Skip to main content

Expect more than the usual horrific bloodbath at the third annual feast of gore and ghoulish flicks at this year's Toronto After Dark Film Festival, which kicks off tonight.

The eight-day program - 16 independent features from seven countries (four of which are Canadian premieres) and 26 shorts - is riddled with cult and action films as well as witty black comedies.

"We don't want to serve spaghetti every night, we want to spice up the fest with not just horror," said festival director Adam Lopez. "Undead zombies are great fun, it's so gory and splatterific, but your senses get dulled. Action, cult, crime, we mix it all up in there. We want to give a blend of flavours."

He adds: "If you want to see non-Hollywood, cool, underground, thrilling films, this is what our fest stands for."

After Dark may be against blockbuster hits, but that's not to say Hollywood doesn't have a presence among the indies. Repo! The Genetic Opera gets its Toronto premiere tomorrow night and it stars no less than the tabloid fixture Paris Hilton. The cyberpunk rock opera, shot in Toronto, looks set to follow in the footsteps of The Rocky Horror Picture Show. The film looks into the hyper-polluted future where failing human organs are as common as car accidents. GeneCo, the bank of human organs, comes to the rescue, lending out replacement gallbladders, spleens and lungs. But if you miss a payment, the repo man is on your tail with a sword-sized scalpel to carve out his refund. The unlikely cast includes singer Sarah Brightman and Nivek Ogre, the gangly singer from the industrial band Skinny Puppy.

Other highlights tickle the funny bone (intentionally). NetherBeast Incorporated is a look into the world of (literal) corporate vampires. Starring Darrell Hammond from Saturday Night Live and Dave Foley from the Kids in the Hall, it follows a pack of telemarketers in the office of the Berm-Tech Industries telephone company who are at the mercy of the impossible-to-please CEO. Played by the poufy-haired Hammond, this boss is not above stabbing his subordinates with daggers if their work is not up to par.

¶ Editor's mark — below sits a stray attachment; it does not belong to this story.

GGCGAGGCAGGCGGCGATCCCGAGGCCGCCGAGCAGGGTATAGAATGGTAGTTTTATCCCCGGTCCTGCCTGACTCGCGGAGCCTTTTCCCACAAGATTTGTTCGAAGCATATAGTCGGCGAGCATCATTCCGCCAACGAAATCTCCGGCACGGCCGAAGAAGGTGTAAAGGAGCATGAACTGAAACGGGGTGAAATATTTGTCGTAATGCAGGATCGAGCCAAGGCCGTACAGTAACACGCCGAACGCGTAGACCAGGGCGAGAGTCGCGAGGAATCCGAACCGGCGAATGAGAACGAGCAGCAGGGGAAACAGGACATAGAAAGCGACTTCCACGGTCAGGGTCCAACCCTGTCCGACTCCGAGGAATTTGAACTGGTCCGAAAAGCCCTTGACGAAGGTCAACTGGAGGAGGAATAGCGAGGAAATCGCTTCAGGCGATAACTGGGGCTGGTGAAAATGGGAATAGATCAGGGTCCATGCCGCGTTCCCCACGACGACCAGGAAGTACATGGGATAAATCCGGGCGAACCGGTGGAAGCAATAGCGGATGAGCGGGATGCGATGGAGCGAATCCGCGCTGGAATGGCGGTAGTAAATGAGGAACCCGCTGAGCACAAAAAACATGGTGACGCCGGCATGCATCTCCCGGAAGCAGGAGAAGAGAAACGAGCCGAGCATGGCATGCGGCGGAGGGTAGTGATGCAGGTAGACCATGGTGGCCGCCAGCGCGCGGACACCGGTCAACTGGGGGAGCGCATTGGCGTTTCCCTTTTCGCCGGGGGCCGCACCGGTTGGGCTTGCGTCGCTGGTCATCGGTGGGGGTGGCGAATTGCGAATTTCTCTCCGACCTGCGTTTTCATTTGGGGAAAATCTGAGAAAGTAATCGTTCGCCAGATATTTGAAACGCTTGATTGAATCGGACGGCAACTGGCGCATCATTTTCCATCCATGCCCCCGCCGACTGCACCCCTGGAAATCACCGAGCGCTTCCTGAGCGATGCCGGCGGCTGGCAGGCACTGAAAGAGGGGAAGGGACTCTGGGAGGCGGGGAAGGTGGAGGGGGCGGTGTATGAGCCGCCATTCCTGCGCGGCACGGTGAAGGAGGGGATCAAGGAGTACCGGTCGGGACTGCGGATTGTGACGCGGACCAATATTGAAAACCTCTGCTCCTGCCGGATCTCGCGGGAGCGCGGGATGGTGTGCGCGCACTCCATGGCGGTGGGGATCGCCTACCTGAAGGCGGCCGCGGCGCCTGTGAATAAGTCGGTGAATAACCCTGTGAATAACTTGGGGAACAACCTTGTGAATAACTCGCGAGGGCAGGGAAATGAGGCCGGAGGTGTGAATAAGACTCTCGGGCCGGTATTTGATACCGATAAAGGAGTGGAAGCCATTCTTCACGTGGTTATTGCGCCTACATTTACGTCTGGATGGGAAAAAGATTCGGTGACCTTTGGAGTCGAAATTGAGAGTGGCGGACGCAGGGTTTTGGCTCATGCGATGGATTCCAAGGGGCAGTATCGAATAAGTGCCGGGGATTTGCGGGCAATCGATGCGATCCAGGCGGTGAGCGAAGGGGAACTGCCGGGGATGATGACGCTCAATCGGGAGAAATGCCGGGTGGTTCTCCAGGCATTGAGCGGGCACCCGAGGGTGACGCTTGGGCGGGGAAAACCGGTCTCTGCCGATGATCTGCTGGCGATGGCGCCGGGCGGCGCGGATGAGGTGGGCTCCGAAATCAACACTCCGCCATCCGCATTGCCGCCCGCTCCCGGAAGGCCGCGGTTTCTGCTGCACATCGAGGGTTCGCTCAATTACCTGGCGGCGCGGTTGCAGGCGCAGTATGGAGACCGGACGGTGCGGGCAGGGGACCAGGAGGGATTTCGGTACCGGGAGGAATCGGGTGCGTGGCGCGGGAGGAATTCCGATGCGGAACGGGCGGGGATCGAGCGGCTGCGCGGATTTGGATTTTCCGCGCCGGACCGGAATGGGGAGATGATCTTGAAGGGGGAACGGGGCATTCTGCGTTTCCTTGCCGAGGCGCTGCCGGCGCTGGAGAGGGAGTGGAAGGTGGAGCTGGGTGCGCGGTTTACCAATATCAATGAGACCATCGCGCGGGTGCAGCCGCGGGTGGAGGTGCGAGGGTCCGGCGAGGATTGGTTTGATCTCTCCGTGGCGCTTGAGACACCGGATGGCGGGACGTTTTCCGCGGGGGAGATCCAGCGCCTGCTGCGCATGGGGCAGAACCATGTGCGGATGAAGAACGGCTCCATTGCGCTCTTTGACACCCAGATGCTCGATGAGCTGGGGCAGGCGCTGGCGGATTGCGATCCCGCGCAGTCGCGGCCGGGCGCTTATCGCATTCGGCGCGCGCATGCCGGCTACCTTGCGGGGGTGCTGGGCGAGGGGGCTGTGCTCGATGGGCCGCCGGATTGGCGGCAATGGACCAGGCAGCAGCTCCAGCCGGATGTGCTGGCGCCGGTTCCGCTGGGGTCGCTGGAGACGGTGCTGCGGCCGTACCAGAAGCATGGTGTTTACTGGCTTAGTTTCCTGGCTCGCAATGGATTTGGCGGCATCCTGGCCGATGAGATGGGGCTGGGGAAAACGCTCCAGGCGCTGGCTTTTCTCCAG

The chuckles continue in the premiere of South of Heaven, a dark comedy which follows a rampant criminal by the name of Mad Dog, and his sheepish sidekick, Roy, on a crime spree through Texas. Each scene - one with a log cabin set against a backdrop screen of postcardy mountains - is crafted to look artificial, like the stage of a play or a shadowy page from a Dick Tracy comic book.

"Its noir, dark crime, violent but they still tell witty stories," Lopez said of South of Heaven. And that thin line between horror and humour ties into this year's programming. "Dark humour is something you get that's very bleak in one sense, but humour is in some way a reaction and release to horror. Some people laugh at scenes that are supposed to be scary. And others, after jumping in their seats in the theatre, laugh and say 'I wasn't scared.' "

But the scariest films are not necessarily the ones with the most gore.

The Toronto premiere of Who is KK Downey? follows two young hipsters, desperate for their 15 minutes of fame, as they write a bogus, unruly biography under the pen name KK Downey. After the book becomes an overnight hit, and the public hungers for the face behind the name, the boys have to go under guise in Andy Warhol-like garb - white wig, enormous sunglasses, glacial persona - to satiate the media frenzy.

"It's about this whole hipster scene, all these people who think they're talented but aren't, and you can't tell them because they're your best friend," Lopez said. "What's sick is that they do make it."

"That's the real horror."

The Toronto After Dark Film Festival runs until Oct. 24, with all screenings at the Bloor Cinema. For more information, go to


More frightfully good picks


After their ride breaks down on a bumpy, dirt road, a group of teens and their pastor venture into a freaky trailer park while the sultry queen bee Norma - and her army of zombies - await.

Sunday, 9:15 p.m.


Based on the book by Jack Ketchum (pseudonym for American horror author Dallas Mayr), a country geezer vows for bloody revenge after a pack of young punks kills his beloved dog.

Monday, 7 p.m.


See a set of family memories turn awry after Jack and Emily, holy terror twins, take a stab at making their own flicks - they crucify the family cat, terrorize their classmates, then turn the lens on their parents. Shot entirely on a home-movie camcorder.

Thursday, 9:45 p.m.


For the closing-night gala, see Dominic Monaghan from Lord of the Rings as a ratty grave robber in 18th-century England who is forced to spend his last night with a priest, played by Ron Perlman from Hellboy.

Friday (Oct. 24), 7 p.m.